09/02/2009 11:00PM

Rachel's agenda a perfect fit

Barbara D. Livingston
Rachel Alexandra, with Dominic Terry up, exercises Thursday at Saratoga in preparation for her try at an historic Woodward win.

SARATOGA SPRINGS, N.Y. - Win or lose on Saturday, Rachel Alexandra's appearance in the Woodward Stakes was both the most ambitious and appropriate place for the next stop in what already has been a historic campaign by a sensational filly. You might not gather as much amid the constant carping about her accomplishments and her schedule, from a variety of self-interested media outlets and from those still miffed she's not going to run in the Breeders' Cup.

The first half of last week's ESPN telecast of the Travers seemed devoted largely to Rachel Alexandra's absence from a race that would have repeated rather than enhanced her standing. Why exactly did she need to run again against Summer Bird, whom she had just dispatched by six lengths in the Haskell?

She had already beaten the Derby winner in the , it was time for her to face her elders - whether or not the most challenging opportunity to do so fell on the opening weekend of college football season.

The idea that Rachel Alexandra "ducked" the Travers for an easier spot in the Woodward is preposterous. The seven 3-year-olds who ran in the Travers had combined to win 21 races, $3.5 million, and 10 graded stakes. The seven older horses she will face in the Woodward Saturday have won 44 races, $8.5 million, and 14 graded stakes. It's not a stellar group, but it's a better one than assembled for the Travers.

So instead of doing something she had already done twice this year - beating 3-year-old males - Rachel Alexandra will try to beat older males in the Woodward, something that has never been done by a filly of any age. It's the toughest assignment of her career, and she's no cinch. A victory would be a major achievement. The complaint that the Woodward isn't what it used to be, because it has been moved from Belmont to Saratoga, doesn't quite jibe with the last two runnings, won by Lawyer Ron, the champion older male of 2007, and Curlin, the Horse of the Year last season.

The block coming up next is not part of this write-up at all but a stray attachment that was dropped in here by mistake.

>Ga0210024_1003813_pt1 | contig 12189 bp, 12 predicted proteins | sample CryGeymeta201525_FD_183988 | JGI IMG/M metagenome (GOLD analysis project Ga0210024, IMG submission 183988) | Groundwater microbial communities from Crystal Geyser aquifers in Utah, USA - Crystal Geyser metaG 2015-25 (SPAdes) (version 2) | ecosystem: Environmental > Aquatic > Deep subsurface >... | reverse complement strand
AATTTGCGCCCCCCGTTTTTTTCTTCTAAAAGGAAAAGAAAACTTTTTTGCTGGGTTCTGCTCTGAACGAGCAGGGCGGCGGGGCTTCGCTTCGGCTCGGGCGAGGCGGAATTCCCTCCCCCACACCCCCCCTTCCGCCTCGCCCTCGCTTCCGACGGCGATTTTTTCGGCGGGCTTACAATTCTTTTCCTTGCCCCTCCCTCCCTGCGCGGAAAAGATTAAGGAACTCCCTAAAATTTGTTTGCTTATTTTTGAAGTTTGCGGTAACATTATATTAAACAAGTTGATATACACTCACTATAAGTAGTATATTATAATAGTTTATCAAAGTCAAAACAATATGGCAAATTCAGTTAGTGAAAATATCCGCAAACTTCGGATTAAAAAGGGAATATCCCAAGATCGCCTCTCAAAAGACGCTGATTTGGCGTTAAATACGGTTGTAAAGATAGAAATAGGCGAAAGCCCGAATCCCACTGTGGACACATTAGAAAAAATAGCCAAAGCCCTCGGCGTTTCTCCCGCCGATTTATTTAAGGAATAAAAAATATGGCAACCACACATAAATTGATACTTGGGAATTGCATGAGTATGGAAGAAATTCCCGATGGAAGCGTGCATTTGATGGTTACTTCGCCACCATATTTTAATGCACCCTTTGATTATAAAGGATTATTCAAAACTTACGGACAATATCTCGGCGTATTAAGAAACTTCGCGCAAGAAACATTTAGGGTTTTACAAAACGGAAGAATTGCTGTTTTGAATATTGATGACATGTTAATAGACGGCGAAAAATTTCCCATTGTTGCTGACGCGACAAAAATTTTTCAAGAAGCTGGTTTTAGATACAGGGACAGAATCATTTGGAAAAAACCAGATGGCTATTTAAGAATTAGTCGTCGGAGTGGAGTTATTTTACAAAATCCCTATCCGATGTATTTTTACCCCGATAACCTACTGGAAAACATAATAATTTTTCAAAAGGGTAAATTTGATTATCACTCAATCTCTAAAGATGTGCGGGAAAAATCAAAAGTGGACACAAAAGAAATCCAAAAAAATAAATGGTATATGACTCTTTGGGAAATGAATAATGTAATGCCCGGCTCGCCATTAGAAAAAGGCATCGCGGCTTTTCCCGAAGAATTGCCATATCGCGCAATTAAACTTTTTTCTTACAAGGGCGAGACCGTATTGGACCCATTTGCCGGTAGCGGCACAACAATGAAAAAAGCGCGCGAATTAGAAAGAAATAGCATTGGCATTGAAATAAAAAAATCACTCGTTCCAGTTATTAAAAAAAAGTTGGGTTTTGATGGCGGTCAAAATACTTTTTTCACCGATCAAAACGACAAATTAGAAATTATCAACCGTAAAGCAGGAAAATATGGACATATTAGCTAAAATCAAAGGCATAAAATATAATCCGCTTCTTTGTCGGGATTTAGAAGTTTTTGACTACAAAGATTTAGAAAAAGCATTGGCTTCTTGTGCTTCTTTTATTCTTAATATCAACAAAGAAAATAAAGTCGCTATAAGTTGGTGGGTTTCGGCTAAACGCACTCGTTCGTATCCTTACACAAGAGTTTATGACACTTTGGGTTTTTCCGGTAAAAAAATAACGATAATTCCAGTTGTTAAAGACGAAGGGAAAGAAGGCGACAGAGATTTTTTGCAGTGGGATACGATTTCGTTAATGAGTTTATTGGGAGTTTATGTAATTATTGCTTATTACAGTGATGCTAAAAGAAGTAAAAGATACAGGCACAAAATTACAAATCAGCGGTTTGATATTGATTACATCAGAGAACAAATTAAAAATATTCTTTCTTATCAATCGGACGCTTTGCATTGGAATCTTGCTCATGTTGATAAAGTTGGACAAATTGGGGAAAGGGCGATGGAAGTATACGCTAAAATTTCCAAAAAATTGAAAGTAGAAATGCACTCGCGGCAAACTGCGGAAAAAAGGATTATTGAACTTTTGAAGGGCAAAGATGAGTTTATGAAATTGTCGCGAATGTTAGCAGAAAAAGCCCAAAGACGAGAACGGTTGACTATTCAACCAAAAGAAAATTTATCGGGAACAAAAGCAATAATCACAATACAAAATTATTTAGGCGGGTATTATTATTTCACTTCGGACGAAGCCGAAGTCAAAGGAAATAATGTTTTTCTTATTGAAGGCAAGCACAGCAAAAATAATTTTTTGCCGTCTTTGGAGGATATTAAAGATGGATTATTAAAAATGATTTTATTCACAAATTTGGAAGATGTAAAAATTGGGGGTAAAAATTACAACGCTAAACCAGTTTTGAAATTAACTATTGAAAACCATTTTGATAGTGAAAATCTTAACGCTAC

The choices made by her connections, led by majority owner Jess Jackson, have been perfect to date, but seem to annoy people who are grudging about the filly because they're not crazy about her owner. Jackson's arm-twisting to get the purses of the Haskell and Woodward increased have struck a sour note, simply because his personal wealth so dwarves the added purse money, but his frustration is understandable: He thinks he has the best dirt horse in the world, but the two richest races that used to be run on that surface - the $5 million Breeders' Cup Classic and the $6 million Dubai World Cup - will be run on synthetic tracks in the months ahead. The Woodward, a far better indicator of genuine quality than races on experimental surfaces where championship form in highly suspect, was worth only $500,000 until Jackson wrangled a 50 percent increase out of Saratoga management.

Jackson's choices have not dovetailed with national television schedules, but it is hardly his fault that ESPN is not televising the Haskell and Woodward this year, or that the Breeders' Cup is being run on a synthetic racetrack. Her absence from races that do not suit her is discomfiting to promoters still laboring under the delusion that a few star turns on network television will make racing wildly popular. Does anyone really believe casual viewers were hungering to see Rachel Alexandra-Summer Bird - The Sequel?

There's a similarly silly emphasis on how many people Rachel Alexandra will attract to Saratoga on Saturday, as if this is some sort of referendum on racing's popularity or a make-or-break financial proposition for the New York Racing Association. Labor Day weekend is a tough sell for live attendance, not because Rachel Alexandra is or isn't a great filly, but because people tend to have longstanding, traditional plans for the last weekend of summer and aren't suddenly going to run out to a racetrack they don't usually visit to see any particular horse.

Last year, NYRA pulled out the marketing stops when Curlin ran in the Woodward, and the turnstile count in perfect weather was 22,572. They will probably do better this year, given Rachel Alexandra's greater popularity, but a turnout of 25,000 vs. 30,000 or 35,000 isn't going to say anything meaningful about the sport or its following. What matters is whether Rachel Alexandra, already a filly for the ages, can become even more so by winning the Woodward.